Molecular Weight and Molecular Weight Distribution
The polymerization process, whether proceeding by chain growth or by step-growth, is ruled by random events. The result is a mixture of polymers that vary in chain length. A polymeric material, therefore, cannot be characterized by a single molecular weight like an ordinary substance. Instead, a statistical average calculated from the molecular weight distribution has to be used.
The average can be expressed in two ways. One way is to calculate the number average, which is the sum of all molecular weights divided by their total number3:
where N is the total number of molecules, Ni the number of molecules having a molecular weight Mi, and wi is the weight fraction of all molecules having a molecular weight Mi.
Another way to express the average molecular weight is to calculate the weight average, which is the sum of all molecular weights multiplied by their weight fractions:
The two expressions for the average molecular weight are special cases of the general expression for weight averages:
The parameter α is the so-called weighting factor, which defines the particular average. The higher averages, which are often called z-averages, are more sensitive to high molecular weight portions and are more difficult to measure accurately. They are related to methods that measure the motion of polymer molecules, such as diffusion or sedimentation methods.
It can be shown that the weight average molecular weight is a good measure for the expected statistical size of the polymer, whereas the number average molecular weight is a measure for the chain length. The two averages can lead to very different molecular weight averages. The weight average is particularly sensitive to the presence of higher molecular weight molecules whereas the number average is very sensitive to the presence of lower molecular weight molecules. For example, if equal parts by weight of molecules with a molecular weight of 10,000 and 100,000 g/mol are mixed then the weight average molecular weight is 55,000 g/mol whereas the number average is only 18182 g/mol. If, on the other hand, equal numbers of both molecules are mixed then the weight average is 91818 g/mol and the number average 55,000 g/mol. For all polydisperse synthetic polymers with bell-shaped distribution of molecular weight we find
Mn < Mw < Mz < Mz+1
The ratio Mw / Mn is called the polydispersity index. It is a measure for the broadness of a molecular weight distribution of a polymer, that is, the larger the polydispersity index, the broader the molecular weight distribution.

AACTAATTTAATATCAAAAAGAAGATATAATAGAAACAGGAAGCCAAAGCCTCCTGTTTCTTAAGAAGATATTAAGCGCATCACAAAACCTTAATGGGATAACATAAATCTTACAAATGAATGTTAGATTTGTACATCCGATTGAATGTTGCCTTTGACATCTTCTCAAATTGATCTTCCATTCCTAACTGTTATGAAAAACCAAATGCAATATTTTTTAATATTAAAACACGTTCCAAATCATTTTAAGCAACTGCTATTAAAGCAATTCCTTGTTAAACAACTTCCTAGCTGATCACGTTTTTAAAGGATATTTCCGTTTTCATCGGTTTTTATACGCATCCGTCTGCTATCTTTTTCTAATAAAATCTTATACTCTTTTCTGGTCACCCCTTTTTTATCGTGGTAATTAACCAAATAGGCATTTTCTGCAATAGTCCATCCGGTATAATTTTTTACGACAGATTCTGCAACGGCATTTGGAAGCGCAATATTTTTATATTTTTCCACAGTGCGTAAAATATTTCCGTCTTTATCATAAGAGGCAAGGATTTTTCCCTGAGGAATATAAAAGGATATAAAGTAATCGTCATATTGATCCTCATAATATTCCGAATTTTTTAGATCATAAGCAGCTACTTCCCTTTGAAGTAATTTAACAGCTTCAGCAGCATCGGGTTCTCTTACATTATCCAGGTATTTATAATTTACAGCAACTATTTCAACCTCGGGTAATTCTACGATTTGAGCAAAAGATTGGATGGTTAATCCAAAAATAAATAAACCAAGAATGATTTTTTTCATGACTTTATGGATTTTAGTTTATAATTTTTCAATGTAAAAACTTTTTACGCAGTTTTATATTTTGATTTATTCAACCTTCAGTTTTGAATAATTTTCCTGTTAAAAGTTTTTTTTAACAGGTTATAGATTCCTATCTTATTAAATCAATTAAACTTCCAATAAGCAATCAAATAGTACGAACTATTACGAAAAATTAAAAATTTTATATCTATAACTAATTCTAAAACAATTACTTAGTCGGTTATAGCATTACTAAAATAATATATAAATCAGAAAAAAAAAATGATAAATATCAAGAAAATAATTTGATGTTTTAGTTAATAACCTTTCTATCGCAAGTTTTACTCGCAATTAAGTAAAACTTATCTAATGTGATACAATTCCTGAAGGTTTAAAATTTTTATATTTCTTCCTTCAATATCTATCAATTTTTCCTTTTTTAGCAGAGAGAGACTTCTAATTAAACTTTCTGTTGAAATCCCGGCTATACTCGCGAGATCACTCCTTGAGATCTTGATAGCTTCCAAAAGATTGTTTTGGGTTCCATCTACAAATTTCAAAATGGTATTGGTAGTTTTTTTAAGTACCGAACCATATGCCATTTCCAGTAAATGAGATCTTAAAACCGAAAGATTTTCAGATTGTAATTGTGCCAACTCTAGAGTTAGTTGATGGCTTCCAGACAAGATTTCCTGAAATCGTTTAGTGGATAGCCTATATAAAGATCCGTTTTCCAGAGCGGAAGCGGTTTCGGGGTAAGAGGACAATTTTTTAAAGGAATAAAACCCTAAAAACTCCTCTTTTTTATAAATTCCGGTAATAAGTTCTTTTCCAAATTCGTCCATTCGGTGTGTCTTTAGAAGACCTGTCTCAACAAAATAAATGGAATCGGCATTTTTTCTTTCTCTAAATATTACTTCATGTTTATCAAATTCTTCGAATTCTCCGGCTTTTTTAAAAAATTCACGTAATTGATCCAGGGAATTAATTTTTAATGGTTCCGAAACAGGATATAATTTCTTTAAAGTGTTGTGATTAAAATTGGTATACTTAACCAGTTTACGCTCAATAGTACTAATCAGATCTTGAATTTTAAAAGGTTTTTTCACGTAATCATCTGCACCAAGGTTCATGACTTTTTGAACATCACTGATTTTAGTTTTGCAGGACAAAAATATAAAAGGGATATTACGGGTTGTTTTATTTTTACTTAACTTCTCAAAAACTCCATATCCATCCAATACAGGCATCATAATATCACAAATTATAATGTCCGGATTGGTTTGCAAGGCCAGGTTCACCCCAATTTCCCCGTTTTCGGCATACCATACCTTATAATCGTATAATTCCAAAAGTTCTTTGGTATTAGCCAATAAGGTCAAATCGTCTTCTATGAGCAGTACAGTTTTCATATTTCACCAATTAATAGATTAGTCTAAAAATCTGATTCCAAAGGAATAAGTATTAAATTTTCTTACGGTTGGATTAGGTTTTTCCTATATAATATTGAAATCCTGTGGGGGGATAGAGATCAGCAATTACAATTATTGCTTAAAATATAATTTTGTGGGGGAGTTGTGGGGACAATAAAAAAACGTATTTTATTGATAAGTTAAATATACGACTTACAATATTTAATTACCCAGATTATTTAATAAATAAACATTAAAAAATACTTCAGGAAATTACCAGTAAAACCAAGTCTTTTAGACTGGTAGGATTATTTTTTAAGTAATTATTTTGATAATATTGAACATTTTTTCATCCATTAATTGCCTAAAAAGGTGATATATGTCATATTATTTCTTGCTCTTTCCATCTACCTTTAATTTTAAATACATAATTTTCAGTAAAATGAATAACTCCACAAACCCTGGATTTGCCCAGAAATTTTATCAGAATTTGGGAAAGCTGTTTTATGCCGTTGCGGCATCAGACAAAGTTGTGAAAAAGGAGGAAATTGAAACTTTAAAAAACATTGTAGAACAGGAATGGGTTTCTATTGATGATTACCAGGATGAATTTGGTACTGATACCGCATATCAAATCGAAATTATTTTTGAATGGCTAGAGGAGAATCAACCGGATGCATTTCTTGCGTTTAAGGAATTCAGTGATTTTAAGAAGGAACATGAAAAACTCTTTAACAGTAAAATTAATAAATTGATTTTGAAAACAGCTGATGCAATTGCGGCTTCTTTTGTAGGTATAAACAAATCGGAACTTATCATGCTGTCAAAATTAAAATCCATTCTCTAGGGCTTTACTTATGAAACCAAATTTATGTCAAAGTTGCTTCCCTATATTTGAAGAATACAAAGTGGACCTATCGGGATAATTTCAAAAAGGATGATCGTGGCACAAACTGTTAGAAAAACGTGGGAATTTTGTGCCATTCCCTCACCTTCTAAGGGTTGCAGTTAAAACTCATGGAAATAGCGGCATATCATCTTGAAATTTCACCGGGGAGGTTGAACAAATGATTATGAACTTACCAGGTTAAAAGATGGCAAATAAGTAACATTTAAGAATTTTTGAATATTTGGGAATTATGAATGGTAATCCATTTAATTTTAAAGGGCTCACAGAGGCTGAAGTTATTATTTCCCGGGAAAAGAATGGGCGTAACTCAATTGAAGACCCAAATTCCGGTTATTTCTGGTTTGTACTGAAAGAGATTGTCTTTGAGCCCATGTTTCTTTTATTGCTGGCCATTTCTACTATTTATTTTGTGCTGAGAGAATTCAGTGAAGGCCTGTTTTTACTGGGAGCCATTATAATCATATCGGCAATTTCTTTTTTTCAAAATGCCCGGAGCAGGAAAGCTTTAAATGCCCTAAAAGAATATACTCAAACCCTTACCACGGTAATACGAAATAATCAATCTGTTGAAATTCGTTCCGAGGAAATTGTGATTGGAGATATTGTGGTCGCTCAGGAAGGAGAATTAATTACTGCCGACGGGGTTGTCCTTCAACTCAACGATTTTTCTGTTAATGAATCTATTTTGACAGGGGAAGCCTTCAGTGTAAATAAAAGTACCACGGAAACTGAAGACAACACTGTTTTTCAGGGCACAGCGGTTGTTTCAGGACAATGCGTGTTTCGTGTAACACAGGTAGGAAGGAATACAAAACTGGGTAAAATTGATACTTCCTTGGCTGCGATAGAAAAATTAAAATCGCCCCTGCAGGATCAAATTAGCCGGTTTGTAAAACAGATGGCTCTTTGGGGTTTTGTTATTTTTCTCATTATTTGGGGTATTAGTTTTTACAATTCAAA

The average molecular weight is related to the viscosity of the polymer under specific conditions. In the case of solution viscosity, the weight dependence of the viscosity can be described by the well-known empirical Mark-Houwink (1940) relation:
[η] = Kη Mηα
where [η] is the intrinsic viscosity, and α, Kη are the Mark-Houwink parameters. These two quantities have been measured for many polymers.
Measurements of the viscosity yields the viscosity average molar weight:
The viscosity average is usually larger than the mass average but smaller than the number average, Mn < Mη < Mw. Two very common techniques for measuring the molecular mass of polymers are high-pressure liquid chromatography (HPLC), also known as size exclusion chromatography (SEC), and gel permeation chromatography (GPC). These techniques are based on forcing a polymer solution through a matrix of cross-linked polymer particles at high pressure of up to several hundred bars.
The molecular weight, dispersity and branching has a significant effect on the mechanical and physical bulk properties of polymers. In general, a higher molecular weight improves the mechanical properties, that is, break, yield, and impact strength increase. However, a higher molecular weight also increases the melt and glass transition temperature as well as the solution and melt viscosity which makes processing and forming of the polymeric material more difficult.
The dispersity has the opposite effect; a wider molecular weight distribution lowers the tensile and impact strength but increases the yield strength, or in other words, a lower dispersity (narrower distribution) leads to better mechanical properties. The low-molecular weight portion of the distribution has a similar effect as a plasticizer, that is, it reduces the brittleness and lowers the melt viscosity which improves the processability, whereas the high-molecular weight portion causes processing diffculties because of its huge contribution to the melt viscosity.
Branching is another important performance parameter. In general, branching lowers the mechanical properties. For example, it decreases the break and yield strength. The effect on toughness is less clear; if the length of the branches exceed the entanglement weight it improves the toughness, otherwise it lowers the impact strength. Branching also lowers the brittleness, the melt temperature, the melt and solution viscosity and increases the solubility. In conclusion, the processability improves with increasing degree of branching.
- Paul J. Flory, Principles of Polymer Chemistry, 1st Edition 1953 Cornell University
The intrinsic viscosity is defined by
where c is the concentration of the solute and η0 the viscosity of the solvent.
The number average molecular weight divided by the molecular mass of a repeat unit is known as the number average degree of polymerization, whereas the weight average divided by the molecular weight yields the weight average degree of polymerization.